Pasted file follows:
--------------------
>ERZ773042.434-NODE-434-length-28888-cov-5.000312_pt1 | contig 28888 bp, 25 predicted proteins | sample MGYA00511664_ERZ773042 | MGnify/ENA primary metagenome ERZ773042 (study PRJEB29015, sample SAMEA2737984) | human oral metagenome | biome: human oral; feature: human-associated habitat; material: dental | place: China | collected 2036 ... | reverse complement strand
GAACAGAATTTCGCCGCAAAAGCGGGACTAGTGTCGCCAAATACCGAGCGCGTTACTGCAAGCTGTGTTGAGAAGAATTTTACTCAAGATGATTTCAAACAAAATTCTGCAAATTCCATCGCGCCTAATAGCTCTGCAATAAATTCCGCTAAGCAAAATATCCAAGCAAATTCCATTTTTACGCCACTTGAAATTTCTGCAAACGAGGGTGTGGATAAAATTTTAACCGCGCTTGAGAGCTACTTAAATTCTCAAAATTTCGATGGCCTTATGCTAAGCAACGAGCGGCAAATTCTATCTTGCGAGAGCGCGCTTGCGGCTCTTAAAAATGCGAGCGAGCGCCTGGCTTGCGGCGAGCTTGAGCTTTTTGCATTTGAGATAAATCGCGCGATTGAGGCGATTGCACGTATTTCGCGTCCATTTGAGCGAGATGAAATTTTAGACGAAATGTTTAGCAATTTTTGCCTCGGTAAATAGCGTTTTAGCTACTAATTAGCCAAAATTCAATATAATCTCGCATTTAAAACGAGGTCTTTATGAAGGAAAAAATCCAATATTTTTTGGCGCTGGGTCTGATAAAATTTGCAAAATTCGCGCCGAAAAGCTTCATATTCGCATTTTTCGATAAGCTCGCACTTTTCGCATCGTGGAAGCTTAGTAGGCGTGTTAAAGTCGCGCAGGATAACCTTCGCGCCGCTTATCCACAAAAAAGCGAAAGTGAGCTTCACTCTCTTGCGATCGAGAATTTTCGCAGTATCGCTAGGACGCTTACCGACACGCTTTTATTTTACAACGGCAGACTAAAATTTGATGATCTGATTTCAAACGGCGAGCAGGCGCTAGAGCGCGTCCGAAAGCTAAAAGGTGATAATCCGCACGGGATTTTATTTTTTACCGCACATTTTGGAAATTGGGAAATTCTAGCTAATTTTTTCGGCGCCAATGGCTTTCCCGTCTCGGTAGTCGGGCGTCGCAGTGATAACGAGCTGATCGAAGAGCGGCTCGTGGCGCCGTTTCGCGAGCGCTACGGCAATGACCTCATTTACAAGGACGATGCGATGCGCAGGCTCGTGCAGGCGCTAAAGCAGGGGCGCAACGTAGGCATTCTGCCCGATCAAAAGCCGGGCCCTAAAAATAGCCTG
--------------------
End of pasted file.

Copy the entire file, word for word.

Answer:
>ERZ773042.434-NODE-434-length-28888-cov-5.000312_pt1 | contig 28888 bp, 25 predicted proteins | sample MGYA00511664_ERZ773042 | MGnify/ENA primary metagenome ERZ773042 (study PRJEB29015, sample SAMEA2737984) | human oral metagenome | biome: human oral; feature: human-associated habitat; material: dental | place: China | collected 2036 ... | reverse complement strand
GAACAGAATTTCGCCGCAAAAGCGGGACTAGTGTCGCCAAATACCGAGCGCGTTACTGCAAGCTGTGTTGAGAAGAATTTTACTCAAGATGATTTCAAACAAAATTCTGCAAATTCCATCGCGCCTAATAGCTCTGCAATAAATTCCGCTAAGCAAAATATCCAAGCAAATTCCATTTTTACGCCACTTGAAATTTCTGCAAACGAGGGTGTGGATAAAATTTTAACCGCGCTTGAGAGCTACTTAAATTCTCAAAATTTCGATGGCCTTATGCTAAGCAACGAGCGGCAAATTCTATCTTGCGAGAGCGCGCTTGCGGCTCTTAAAAATGCGAGCGAGCGCCTGGCTTGCGGCGAGCTTGAGCTTTTTGCATTTGAGATAAATCGCGCGATTGAGGCGATTGCACGTATTTCGCGTCCATTTGAGCGAGATGAAATTTTAGACGAAATGTTTAGCAATTTTTGCCTCGGTAAATAGCGTTTTAGCTACTAATTAGCCAAAATTCAATATAATCTCGCATTTAAAACGAGGTCTTTATGAAGGAAAAAATCCAATATTTTTTGGCGCTGGGTCTGATAAAATTTGCAAAATTCGCGCCGAAAAGCTTCATATTCGCATTTTTCGATAAGCTCGCACTTTTCGCATCGTGGAAGCTTAGTAGGCGTGTTAAAGTCGCGCAGGATAACCTTCGCGCCGCTTATCCACAAAAAAGCGAAAGTGAGCTTCACTCTCTTGCGATCGAGAATTTTCGCAGTATCGCTAGGACGCTTACCGACACGCTTTTATTTTACAACGGCAGACTAAAATTTGATGATCTGATTTCAAACGGCGAGCAGGCGCTAGAGCGCGTCCGAAAGCTAAAAGGTGATAATCCGCACGGGATTTTATTTTTTACCGCACATTTTGGAAATTGGGAAATTCTAGCTAATTTTTTCGGCGCCAATGGCTTTCCCGTCTCGGTAGTCGGGCGTCGCAGTGATAACGAGCTGATCGAAGAGCGGCTCGTGGCGCCGTTTCGCGAGCGCTACGGCAATGACCTCATTTACAAGGACGATGCGATGCGCAGGCTCGTGCAGGCGCTAAAGCAGGGGCGCAACGTAGGCATTCTGCCCGATCAAAAGCCGGGCCCTAAAAATAGCCTG